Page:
Happy millennial indian female homeowner managing smart house electronic system pressing button at control panel.

By Julianne Tice, Buildings Policy Advisor, Energy Efficiency Council

For many of us – particularly those in Victoria – two years of stay-at-home orders has seen us spending too much time in cold, uncomfortable, and in some cases dangerously unhealthy homes, followed by bill shock at the end of winter. Concern over energy bills has only increased with Russia’s invasion of Ukraine and its impact on global gas and electricity prices. So what can be done to relieve price impacts for consumers?

When it comes to energy bills, total cost matters far more than the price per unit of energy consumed. While it’s true that total bills increase if prices rise and consumption stays the same, energy management practices can help reduce bills even as prices increase.

Most homes in Australia are rated at less than three stars out of a possible ten under the National House Energy Rating Scheme (NatHERS). To put this in perspective, a 2015 study found that upgrading pre-2005 Victorian homes with an average NatHERS rating of 1.8 stars up to five stars could potentially reduce total energy use by 45.2 per cent – a seemingly small increase with massive savings implications.

Opportunities to reduce consumption: quick fixes

Home energy management refers not just to how efficient the actual building structure (called the ‘building envelope’) and fixed appliances (i.e. heating, cooling and hot water) are, but also how energy is consumed. For example, excessive heating in winter will lead to higher energy bills regardless of how efficient the heater is – but an efficient home that reduces the need to run the heater at all will lead to lower bills.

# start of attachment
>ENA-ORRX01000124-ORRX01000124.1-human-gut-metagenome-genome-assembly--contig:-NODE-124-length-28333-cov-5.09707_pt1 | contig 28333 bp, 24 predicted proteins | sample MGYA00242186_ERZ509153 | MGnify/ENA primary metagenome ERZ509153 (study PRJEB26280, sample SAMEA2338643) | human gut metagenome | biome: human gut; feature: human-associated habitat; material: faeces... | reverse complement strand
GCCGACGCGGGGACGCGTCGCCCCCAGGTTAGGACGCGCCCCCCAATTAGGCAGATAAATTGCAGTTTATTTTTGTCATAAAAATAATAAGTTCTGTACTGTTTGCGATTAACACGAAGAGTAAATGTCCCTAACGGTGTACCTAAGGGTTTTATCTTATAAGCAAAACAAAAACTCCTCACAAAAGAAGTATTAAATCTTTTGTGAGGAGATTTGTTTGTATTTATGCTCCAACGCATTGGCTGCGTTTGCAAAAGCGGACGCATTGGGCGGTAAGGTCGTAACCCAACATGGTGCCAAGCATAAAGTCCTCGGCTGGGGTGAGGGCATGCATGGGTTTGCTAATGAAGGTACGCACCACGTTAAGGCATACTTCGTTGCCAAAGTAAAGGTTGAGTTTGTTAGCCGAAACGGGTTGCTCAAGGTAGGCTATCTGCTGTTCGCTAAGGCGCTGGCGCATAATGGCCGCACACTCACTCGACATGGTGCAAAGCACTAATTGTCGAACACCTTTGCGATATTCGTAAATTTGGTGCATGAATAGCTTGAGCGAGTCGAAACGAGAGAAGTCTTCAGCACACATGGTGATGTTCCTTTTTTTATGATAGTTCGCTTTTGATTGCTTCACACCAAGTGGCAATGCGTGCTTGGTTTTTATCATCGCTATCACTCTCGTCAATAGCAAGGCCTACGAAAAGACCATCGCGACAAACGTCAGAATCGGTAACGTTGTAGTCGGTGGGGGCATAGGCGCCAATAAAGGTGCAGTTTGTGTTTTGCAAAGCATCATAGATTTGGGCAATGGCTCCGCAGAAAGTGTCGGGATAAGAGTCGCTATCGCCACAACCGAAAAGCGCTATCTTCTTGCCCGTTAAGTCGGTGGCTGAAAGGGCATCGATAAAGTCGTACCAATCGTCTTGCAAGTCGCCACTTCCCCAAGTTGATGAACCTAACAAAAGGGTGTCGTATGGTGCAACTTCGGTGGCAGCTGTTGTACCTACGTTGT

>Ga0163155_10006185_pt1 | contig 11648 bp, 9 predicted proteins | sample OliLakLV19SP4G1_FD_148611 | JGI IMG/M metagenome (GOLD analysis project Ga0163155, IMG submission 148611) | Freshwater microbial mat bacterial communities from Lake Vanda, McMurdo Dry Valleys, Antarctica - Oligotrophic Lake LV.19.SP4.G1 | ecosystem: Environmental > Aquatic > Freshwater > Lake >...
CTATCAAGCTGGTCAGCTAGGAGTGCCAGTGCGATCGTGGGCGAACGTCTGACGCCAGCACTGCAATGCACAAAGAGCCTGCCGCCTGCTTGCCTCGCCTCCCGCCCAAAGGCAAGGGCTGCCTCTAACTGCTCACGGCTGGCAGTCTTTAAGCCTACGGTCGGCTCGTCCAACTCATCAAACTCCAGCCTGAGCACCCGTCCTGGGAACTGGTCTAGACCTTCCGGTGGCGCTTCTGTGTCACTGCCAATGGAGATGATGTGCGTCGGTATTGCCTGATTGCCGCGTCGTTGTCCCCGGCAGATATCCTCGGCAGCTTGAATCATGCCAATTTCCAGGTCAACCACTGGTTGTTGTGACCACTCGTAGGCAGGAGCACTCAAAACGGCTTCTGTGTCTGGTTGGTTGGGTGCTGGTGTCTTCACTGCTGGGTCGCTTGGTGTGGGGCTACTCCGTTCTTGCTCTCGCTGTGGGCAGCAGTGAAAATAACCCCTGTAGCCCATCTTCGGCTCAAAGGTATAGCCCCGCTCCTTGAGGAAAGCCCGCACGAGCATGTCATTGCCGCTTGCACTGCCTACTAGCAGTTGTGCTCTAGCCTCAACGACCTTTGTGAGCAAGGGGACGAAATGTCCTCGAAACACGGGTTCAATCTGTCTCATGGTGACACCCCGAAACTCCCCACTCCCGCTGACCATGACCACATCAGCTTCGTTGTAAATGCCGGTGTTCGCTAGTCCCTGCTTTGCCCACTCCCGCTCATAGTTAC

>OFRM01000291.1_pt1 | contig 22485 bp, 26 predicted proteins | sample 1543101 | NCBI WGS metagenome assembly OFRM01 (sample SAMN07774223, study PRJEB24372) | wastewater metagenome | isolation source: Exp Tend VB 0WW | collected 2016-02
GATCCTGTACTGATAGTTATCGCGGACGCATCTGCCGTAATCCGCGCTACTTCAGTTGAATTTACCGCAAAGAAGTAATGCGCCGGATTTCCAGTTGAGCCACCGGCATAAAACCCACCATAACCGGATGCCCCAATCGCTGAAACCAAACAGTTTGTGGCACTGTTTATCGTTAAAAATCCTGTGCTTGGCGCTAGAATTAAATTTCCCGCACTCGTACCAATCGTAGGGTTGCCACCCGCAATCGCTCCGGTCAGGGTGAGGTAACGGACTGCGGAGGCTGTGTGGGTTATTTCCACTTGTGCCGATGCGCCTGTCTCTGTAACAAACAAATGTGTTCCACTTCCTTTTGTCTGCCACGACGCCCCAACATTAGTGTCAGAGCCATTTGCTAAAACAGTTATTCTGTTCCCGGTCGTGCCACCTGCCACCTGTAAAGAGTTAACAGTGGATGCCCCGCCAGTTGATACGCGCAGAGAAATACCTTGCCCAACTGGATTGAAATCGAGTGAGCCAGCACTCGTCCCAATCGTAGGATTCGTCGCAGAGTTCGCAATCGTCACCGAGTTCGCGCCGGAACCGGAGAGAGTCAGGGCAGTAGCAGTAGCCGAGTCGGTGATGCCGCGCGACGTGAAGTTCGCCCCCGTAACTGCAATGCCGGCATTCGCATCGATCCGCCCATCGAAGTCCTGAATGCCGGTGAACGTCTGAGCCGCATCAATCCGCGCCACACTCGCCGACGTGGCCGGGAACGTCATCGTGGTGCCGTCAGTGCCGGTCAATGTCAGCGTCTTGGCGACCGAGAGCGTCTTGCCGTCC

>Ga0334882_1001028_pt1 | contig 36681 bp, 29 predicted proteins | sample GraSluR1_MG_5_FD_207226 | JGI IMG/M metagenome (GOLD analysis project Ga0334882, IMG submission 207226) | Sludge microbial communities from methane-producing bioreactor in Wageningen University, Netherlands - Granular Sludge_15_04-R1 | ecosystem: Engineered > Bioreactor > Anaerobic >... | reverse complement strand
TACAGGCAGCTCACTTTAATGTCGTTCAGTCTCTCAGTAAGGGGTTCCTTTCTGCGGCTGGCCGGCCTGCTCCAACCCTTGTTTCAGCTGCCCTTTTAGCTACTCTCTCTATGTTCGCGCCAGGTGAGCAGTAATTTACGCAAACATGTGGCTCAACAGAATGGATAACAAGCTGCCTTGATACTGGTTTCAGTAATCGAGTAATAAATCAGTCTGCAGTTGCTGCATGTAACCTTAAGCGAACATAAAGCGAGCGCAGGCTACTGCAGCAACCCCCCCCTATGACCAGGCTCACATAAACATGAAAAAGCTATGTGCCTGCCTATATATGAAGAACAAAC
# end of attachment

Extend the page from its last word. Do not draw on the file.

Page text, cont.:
Consumers can take a range of actions to reduce their bills. Some are quick and easy, and some require a larger time or financial commitment. Actions to reduce energy consumption that consumers can take right now – without making any alterations to their home or buying any fancy equipment – include:

1. Using the highly efficient heater that already exists in many homes: a reverse cycle air conditioner. Though some householders use auxiliary plug-in heaters, hitting the button with the sun symbol provides much cheaper heating

2. Seal up holes and cracks in floors and walls with caulk or spray foam. Homes in Australia tend to be very leaky, causing outdoor air to infiltrate and making indoor living spaces uncomfortable. Sealing cracks and gaps can markedly reduce the need for heating and cooling

3. Keep indoor temperatures within the recommended range: 18-20° in winter and 22-24° in summer. In winter, each degree households increase heating can increase consumption by up to ten per cent

4. Replace incandescent or halogen light bulbs with LEDs, which use 80 per cent less electricity and last much longer than older bulbs. Households in Victoria and New South Wales can access incentives for these upgrades right now

5. Maximise self-consumption of household solar PV. Households with PV can program appliances to take advantage of ‘free’ solar energy during the day, rather than export it for a comparatively tiny feed-in tariff